As your elderly parents get older, it’s only natural that you’re going to start thinking about where they might live if they become too frail, or perhaps ill, to look after themselves. But don’t panic. There are plenty of options available, and we’ll help you learn more about these options in this article.
Residential care – which can be a good option if your parents need round-the-clock care; if they are living with more advanced stages of Alzheimer’s or dementia, for example – but it can be expensive.
Staying in their own home with the support of yourself, other family members and at-home care services, or moving into your home with you and your family.
This last option is what normally first comes to mind for most people. After all, these are the people who have raised you, loved and cared for you – and now it’s time to give something back….
“Mum/Dad will just come and live with us.” However, it’s not like bringing home a new baby – there are no celebrations, bucket-loads of advice from those who have already experienced it, or casseroles left on the doorstep when you bring home an elderly parent!
Now is not the time to let your heart overrule your head. Having your elderly parents move into your home is only a practical option if they don’t need specialist care. There are also some other things to consider before you set up the spare room.
1. Talk Things Through With Your Elderly Parents First
Your elderly parents moving in with you is a decision that has to be made together – both with your parents and with anyone else who lives in the home. It’s important to consider not just the impact it will have on you and your elderly parents, but on your children and partner.
You’ll need to talk through every ‘what if’ scenario – having a firm plan in place that everyone is aware of will lessen the trauma and stress should the worst happen in any given situation.
Don’t forget, you probably haven’t lived with your parents for 20, 30 plus years, and now there’s potentially children, a spouse, a career, and a mortgage thrown into the mix. It’s not going to be all fun and games!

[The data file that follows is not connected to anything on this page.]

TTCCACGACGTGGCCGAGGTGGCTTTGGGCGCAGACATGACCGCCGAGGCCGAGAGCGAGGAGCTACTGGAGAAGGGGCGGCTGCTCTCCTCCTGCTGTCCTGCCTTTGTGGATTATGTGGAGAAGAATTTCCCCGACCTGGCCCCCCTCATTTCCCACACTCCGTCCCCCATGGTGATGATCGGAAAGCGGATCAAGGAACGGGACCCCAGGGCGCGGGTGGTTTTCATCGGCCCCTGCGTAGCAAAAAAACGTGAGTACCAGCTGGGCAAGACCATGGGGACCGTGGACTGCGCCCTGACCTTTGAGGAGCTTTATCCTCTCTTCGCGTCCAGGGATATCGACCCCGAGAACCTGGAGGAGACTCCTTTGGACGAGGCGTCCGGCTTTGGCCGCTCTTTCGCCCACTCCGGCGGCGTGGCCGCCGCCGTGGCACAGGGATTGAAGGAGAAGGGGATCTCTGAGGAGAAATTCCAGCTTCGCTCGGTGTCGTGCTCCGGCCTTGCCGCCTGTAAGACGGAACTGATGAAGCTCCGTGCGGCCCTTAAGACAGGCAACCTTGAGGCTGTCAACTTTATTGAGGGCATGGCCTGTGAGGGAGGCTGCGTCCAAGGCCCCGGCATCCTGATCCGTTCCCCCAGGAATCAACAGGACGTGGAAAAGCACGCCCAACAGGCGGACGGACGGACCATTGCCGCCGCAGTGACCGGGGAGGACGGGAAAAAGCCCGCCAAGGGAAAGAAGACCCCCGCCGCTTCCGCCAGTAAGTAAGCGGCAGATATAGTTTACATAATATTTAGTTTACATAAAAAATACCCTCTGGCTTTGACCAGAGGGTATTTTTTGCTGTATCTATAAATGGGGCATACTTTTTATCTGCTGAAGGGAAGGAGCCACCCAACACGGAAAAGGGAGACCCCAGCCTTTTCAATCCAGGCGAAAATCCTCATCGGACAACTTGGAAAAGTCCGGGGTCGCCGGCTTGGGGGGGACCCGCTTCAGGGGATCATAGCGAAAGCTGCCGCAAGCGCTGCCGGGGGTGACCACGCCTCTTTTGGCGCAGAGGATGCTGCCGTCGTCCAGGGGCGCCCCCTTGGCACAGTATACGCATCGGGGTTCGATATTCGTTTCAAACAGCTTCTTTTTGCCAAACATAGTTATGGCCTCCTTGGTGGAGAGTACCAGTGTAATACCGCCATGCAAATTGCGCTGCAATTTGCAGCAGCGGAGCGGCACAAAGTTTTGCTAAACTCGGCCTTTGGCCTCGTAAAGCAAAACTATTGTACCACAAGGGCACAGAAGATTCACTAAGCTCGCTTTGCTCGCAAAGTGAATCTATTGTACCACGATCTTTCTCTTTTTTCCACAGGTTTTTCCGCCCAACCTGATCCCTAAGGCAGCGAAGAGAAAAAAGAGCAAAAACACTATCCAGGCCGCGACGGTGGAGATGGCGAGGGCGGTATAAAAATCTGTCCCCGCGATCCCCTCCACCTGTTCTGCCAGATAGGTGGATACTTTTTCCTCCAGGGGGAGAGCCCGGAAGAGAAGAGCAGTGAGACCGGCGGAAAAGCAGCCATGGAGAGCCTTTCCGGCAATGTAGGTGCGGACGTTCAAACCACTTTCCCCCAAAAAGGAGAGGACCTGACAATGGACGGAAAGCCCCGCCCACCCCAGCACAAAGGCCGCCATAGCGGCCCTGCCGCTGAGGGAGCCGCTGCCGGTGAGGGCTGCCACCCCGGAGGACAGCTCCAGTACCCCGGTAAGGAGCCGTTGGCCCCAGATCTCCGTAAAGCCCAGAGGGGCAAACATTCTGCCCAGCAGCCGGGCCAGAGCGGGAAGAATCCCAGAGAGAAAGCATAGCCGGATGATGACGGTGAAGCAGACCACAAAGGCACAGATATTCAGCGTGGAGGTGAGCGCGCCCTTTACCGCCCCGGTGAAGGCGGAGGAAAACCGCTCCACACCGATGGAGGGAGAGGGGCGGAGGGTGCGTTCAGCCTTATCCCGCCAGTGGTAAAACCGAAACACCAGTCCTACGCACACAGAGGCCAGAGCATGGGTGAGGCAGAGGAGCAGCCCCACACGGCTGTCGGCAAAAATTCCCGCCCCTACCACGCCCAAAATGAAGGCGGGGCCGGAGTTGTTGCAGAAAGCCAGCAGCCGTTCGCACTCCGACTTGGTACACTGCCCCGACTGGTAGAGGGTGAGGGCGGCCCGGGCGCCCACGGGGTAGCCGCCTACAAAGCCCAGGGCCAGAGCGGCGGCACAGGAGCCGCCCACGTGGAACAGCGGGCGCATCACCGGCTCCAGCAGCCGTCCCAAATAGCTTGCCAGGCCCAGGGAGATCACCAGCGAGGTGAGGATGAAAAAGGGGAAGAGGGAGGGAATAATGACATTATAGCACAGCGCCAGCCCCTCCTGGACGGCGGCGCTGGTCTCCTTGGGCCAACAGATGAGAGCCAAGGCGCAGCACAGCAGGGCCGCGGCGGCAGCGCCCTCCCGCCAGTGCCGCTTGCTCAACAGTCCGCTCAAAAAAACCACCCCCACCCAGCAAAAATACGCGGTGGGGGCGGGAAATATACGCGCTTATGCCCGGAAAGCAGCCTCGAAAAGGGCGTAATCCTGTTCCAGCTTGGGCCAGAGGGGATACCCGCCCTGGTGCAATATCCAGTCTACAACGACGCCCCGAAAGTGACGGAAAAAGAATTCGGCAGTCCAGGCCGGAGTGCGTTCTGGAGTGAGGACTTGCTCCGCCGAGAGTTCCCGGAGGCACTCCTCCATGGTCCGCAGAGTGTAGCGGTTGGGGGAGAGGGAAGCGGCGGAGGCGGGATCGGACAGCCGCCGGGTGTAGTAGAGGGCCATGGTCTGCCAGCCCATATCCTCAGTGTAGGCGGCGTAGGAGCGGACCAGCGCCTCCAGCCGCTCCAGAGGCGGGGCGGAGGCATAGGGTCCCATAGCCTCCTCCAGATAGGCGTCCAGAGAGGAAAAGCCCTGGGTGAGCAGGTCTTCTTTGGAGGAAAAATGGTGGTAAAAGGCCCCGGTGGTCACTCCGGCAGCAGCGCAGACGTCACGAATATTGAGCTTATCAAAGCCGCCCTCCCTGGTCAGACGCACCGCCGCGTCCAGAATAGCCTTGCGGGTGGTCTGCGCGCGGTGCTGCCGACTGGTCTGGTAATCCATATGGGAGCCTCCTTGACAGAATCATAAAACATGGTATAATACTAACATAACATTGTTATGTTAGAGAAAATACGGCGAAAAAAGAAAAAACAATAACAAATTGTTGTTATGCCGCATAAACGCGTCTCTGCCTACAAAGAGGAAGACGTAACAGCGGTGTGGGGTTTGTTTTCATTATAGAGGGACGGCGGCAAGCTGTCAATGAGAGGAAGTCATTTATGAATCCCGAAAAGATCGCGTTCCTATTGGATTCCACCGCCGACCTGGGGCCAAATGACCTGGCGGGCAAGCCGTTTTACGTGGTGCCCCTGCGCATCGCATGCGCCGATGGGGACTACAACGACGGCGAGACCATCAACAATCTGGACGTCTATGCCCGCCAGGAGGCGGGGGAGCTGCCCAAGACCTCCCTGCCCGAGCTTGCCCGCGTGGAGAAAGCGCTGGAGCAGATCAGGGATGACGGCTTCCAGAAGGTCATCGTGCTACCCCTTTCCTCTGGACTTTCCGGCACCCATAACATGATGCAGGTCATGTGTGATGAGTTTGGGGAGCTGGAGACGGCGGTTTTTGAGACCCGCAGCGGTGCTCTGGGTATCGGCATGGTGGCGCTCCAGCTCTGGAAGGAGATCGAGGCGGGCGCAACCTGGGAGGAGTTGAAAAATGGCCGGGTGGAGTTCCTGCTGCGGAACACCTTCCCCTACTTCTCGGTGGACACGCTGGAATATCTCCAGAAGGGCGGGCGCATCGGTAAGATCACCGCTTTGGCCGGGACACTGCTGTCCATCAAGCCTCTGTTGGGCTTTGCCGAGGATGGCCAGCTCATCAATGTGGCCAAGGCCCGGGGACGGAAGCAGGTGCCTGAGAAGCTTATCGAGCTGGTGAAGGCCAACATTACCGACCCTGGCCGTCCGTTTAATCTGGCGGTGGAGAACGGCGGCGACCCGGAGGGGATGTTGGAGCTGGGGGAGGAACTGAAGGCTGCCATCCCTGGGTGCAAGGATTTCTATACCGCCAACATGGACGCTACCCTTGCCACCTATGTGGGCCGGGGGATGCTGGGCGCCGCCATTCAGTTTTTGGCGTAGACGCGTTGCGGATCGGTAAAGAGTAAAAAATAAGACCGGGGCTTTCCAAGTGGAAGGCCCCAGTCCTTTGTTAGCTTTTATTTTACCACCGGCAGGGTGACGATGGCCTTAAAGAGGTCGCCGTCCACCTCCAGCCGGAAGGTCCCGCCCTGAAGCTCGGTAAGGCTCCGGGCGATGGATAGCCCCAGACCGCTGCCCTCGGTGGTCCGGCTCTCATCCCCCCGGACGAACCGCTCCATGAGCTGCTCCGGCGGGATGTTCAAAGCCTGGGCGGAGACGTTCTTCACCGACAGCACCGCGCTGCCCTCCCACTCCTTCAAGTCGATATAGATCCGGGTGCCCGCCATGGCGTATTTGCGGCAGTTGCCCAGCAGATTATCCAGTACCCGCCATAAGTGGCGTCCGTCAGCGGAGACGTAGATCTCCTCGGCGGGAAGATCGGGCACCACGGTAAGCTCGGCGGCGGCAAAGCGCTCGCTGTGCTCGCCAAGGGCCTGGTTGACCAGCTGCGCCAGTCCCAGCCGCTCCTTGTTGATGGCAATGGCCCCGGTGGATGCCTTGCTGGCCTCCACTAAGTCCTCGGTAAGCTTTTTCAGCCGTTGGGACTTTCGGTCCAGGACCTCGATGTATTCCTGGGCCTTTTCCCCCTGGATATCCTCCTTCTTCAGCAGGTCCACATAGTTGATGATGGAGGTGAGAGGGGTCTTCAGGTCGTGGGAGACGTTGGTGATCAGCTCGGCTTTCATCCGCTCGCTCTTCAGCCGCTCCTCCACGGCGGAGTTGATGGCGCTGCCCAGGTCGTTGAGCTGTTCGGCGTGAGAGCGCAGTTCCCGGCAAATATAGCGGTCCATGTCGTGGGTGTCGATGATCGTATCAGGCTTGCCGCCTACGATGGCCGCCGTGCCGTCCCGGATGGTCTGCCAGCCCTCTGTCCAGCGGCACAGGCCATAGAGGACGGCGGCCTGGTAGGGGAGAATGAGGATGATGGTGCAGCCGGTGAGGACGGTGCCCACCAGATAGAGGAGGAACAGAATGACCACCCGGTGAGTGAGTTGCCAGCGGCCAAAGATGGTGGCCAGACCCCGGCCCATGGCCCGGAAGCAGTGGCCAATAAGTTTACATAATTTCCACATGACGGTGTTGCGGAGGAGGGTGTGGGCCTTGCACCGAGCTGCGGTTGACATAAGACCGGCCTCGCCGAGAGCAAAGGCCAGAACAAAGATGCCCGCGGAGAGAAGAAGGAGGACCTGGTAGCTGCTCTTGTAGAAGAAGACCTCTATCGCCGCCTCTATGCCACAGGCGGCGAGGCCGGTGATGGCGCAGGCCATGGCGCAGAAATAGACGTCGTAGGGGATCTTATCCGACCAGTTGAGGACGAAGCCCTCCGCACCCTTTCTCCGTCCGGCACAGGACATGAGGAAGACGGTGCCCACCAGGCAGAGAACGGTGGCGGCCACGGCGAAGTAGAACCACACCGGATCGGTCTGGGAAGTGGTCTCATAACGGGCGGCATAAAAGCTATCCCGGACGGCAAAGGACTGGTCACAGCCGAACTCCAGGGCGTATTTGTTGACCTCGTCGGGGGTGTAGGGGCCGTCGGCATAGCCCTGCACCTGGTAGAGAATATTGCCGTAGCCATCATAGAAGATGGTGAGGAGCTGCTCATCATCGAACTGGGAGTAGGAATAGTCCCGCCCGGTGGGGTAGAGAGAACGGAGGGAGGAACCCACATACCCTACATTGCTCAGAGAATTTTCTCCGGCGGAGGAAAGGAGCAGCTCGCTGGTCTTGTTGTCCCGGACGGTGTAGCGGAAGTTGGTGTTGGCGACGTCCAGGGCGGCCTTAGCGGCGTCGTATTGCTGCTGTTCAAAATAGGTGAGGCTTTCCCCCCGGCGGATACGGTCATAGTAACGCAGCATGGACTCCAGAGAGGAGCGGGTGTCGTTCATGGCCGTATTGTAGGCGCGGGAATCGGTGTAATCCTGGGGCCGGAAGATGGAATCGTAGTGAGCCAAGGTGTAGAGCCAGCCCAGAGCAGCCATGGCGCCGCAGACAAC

It’s likely that your parents will be set in their ways with their routine – as will you be to an extent. How will that all marry together?
How will it work if you and your family all eat together at the table for dinner at 7.30pm, but your parents are used to eating in front of their favourite TV show at 5pm? Your parents like to be in bed by 9pm, but your teenagers are quite used to coming and going until gone 11pm. Sunday mornings are for lay-ins in your house….but your elderly parents like to be up by 6am, possibly with the radio on or pottering about the garden.
Even if these are all things that you feel could be compromised on, how long will it be before someone in the household becomes frustrated at the changes, and it starts to cause stress or arguments?
We all want a harmonious household, but the truth is, the more people there are in one space, the more likely it is that discord will occur.
2. Assess The Environment
Assessing the safety of your home before your elderly parents move in isn’t dissimilar to the process you have to go through when you childproof your home.
There are likely things in your home that you deal with every day without even thinking about, which could pose a potential hazard to someone who is older, frailer and less mobile than you.
Some important things to consider are:
Stairs – How are your parents going to be able to manage the stairs? Perhaps they’re perfectly capable of getting up and down the majority of the time, but what about at night? Is there a light switch easily accessible from the landing? Do you have a cat that’s prone to taking naps halfway up the steps? Do the stairs often become a dumping ground for the kid’s toys, books, shoes, piles of clean laundry..